10 Years’ Experience

10 Years’ Experience

“But you left (*NAME OF COMPANY*) off of my resume!

I hear this A LOT! A good resume has 10 years’ experience represented (15, at the most!). On the whole, hiring managers will STOP READING once they get to listings that go further back than 10 years.

Why do they do this?

Think about your personal life 10 years ago. Is ANYTHING the same? The things you know are the same. But, if you take an inventory, you’ll notice that you do almost EVERYTHING differently. The same is true in your professional life. Things you did 10-15 years ago are done differently now. So, you were a mortgage underwriter 15 years ago. The only thing that’s important about that is you know some of the processes for risk assessment and credit verifications. But the laws are different, tax credits are different, technology is different.

Does that mean the old experience is unusable?

Absolutely not! I advise my customers to use achievement-based points from those older experiences as talking points in the interview. “I understand that the mortgage industry runs completely different than it did 15 years ago, but during that time I was able to increase client portfolios by $?? over ##? period of time.” That would still be relevant today.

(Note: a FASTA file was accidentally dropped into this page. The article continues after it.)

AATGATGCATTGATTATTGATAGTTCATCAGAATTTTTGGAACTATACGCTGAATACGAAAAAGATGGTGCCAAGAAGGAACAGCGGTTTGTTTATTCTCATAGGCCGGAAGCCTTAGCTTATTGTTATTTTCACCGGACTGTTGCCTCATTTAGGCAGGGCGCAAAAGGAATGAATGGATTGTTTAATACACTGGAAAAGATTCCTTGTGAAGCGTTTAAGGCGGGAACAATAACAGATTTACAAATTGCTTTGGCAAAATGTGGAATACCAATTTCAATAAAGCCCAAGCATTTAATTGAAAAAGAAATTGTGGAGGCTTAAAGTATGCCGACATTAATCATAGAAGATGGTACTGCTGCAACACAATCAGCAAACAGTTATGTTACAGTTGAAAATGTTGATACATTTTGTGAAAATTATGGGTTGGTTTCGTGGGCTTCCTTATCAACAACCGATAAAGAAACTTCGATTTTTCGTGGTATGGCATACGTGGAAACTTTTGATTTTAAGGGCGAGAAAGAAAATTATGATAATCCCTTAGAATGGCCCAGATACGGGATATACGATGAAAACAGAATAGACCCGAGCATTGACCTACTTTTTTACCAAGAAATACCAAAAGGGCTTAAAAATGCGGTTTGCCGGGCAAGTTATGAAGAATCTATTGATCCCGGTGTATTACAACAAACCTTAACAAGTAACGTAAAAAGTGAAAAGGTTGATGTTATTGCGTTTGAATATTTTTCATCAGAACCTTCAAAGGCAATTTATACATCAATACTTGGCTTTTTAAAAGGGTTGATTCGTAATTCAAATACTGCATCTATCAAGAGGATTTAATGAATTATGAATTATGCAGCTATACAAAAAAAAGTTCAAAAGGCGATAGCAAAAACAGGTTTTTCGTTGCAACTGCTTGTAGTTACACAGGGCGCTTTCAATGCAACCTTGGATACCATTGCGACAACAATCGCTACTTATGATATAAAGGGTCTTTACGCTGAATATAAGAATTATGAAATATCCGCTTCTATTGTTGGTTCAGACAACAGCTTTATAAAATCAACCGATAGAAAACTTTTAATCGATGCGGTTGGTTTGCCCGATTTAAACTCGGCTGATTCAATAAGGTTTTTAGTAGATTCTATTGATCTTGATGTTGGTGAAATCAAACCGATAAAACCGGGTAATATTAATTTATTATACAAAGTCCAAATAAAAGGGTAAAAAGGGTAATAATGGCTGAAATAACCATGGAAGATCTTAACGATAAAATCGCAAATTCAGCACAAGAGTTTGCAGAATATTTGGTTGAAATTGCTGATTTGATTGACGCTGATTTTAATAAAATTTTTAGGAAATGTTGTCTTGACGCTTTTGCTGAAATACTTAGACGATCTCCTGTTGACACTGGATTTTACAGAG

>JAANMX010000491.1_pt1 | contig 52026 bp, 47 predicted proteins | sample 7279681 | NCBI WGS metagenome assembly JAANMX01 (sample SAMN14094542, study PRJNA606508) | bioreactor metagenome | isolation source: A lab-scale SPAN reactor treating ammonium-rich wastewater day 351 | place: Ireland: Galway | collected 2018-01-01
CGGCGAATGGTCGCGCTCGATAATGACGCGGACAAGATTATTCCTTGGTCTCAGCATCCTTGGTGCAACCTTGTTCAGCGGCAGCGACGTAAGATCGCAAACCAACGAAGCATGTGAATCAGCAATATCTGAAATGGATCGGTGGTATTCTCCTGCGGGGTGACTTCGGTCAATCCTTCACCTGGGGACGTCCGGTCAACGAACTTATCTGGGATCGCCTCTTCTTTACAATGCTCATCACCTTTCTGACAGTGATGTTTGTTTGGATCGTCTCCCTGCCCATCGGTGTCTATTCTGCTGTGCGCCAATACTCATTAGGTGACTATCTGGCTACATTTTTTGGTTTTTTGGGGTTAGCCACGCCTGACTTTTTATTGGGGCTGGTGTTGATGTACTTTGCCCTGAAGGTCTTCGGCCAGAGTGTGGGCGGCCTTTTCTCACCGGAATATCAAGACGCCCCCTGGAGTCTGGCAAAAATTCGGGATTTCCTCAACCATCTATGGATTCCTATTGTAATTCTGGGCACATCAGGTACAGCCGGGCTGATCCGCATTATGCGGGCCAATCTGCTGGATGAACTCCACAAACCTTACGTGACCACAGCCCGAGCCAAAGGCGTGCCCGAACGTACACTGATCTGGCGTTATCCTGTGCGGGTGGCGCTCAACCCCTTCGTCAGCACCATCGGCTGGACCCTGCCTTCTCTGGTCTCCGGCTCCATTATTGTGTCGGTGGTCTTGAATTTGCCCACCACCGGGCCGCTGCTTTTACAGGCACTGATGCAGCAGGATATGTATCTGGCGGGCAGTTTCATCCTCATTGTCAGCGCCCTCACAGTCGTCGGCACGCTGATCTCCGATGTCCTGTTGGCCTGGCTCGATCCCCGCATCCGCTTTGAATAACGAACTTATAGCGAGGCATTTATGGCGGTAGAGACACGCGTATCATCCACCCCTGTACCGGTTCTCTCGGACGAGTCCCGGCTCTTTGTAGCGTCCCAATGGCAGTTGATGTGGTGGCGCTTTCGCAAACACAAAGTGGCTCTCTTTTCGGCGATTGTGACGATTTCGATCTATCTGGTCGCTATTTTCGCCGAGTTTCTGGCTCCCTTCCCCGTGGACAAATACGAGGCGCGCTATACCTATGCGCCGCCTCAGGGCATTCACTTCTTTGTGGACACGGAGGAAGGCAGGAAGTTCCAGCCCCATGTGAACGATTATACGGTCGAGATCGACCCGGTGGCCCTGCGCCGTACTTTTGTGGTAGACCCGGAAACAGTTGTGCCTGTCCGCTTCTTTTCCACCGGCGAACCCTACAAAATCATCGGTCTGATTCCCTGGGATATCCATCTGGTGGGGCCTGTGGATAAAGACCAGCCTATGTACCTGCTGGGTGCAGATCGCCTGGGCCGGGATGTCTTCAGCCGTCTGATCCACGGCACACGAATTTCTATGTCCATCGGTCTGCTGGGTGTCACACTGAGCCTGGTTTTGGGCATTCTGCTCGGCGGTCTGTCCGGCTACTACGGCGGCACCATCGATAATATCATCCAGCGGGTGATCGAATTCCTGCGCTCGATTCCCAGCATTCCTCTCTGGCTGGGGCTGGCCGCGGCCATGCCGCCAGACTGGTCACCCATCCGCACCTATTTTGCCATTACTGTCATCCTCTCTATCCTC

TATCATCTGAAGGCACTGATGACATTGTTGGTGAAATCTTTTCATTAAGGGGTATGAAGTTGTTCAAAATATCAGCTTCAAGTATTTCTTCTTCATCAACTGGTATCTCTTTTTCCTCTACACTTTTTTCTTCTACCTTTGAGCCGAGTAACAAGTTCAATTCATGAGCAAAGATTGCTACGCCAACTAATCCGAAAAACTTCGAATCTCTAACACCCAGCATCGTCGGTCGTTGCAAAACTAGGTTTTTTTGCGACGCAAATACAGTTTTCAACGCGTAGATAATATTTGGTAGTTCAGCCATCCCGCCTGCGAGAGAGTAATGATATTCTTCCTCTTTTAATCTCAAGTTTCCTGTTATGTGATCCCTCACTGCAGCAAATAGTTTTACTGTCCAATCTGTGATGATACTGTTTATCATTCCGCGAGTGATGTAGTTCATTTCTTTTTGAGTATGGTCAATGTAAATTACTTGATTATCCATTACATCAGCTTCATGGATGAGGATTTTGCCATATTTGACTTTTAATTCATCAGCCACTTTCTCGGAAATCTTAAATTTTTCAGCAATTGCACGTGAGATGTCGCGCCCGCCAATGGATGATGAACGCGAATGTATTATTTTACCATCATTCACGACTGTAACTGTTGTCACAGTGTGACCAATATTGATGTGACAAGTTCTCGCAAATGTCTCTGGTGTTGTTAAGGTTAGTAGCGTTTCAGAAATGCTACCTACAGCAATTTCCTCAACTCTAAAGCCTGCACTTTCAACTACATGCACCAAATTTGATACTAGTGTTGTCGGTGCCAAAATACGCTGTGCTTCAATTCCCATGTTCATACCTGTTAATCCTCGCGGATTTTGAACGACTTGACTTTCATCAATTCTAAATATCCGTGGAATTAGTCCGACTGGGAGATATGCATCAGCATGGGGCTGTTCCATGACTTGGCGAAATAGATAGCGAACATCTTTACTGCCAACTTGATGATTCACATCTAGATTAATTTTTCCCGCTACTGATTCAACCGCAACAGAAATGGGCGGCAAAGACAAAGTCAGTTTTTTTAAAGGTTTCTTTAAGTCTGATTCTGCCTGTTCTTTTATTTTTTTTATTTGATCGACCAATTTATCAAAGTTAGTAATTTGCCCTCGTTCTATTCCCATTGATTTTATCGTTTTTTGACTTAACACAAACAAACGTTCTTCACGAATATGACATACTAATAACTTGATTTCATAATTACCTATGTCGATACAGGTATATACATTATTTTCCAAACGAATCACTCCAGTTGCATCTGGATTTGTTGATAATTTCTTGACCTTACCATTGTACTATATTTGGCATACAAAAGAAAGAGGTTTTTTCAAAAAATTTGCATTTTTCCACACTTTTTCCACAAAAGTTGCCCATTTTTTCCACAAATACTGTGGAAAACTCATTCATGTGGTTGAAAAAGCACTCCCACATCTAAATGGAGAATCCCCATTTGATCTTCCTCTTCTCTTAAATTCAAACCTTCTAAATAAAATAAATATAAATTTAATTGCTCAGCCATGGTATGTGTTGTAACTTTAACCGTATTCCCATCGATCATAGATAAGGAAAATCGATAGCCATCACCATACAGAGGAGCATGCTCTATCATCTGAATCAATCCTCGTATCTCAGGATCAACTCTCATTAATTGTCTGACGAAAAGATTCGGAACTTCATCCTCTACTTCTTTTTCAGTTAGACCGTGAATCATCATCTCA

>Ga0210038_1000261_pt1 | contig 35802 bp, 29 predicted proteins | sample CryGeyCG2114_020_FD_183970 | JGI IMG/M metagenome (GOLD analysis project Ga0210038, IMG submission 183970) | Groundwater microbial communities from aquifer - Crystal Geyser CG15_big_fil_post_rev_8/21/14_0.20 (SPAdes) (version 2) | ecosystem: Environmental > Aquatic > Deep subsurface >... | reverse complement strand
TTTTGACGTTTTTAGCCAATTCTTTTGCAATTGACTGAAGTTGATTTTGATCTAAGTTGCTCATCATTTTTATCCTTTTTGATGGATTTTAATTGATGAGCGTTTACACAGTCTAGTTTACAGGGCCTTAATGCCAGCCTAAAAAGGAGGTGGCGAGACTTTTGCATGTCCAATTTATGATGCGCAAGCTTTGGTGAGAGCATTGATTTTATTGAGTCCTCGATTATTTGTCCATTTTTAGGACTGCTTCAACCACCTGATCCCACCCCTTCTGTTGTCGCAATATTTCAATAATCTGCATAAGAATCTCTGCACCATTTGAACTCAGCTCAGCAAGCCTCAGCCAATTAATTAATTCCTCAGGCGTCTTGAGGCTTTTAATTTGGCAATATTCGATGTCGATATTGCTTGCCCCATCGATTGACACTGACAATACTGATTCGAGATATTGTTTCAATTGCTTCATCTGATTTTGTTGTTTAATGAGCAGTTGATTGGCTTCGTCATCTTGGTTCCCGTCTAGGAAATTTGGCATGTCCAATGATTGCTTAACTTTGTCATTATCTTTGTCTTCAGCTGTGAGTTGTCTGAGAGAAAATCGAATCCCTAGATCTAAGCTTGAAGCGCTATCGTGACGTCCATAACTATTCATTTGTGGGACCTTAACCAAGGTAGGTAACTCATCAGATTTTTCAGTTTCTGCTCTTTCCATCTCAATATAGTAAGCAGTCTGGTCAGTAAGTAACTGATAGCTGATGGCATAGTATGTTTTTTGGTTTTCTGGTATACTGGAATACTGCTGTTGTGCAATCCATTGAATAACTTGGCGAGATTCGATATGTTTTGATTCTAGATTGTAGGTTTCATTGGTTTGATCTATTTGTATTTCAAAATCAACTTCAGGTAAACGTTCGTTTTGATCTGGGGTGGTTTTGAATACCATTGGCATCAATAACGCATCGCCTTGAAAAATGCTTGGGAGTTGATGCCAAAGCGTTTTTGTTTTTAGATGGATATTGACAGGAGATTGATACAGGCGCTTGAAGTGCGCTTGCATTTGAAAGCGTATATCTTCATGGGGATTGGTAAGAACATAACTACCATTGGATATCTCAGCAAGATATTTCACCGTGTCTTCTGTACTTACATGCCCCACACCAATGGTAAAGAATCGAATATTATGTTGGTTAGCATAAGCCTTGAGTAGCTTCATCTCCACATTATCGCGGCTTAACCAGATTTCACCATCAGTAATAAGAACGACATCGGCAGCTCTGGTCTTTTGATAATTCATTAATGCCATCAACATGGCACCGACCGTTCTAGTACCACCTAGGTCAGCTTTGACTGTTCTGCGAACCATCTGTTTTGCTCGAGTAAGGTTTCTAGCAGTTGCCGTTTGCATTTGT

Keep in mind!

Your resume IS NOT meant to chronicle your professional life’s events. It is a targeted marketing document geared towards a specific job.

Resume Writing Workshop

Resume Writing Workshop

I’ve converted the PowerPoint presentation from the Resume Writing Workshop at my local library to a video. There is no audio as it was a simple presentation but, as you go through the “show” please feel free to email me any questions you have.

Beat The Bot!

Beat The Bot!


As sad as it is, this image is so true. Applicant Tracking System (ATS) scans are a job seeker’s #1 concern…as if putting together a resume isn’t already difficult enough.

Let’s use some numbers to demonstrate the “black hole” that is the ATS. You are on Indeed and finally find a job to which you’d like to apply. You aren’t the only one.


1000 people see that job, 100 people submit an application, only 25 of those 100 actually get past the ATS and into the hands of a human. Then of those 25, maybe 6 people actually get an interview and 1 person gets a job offer.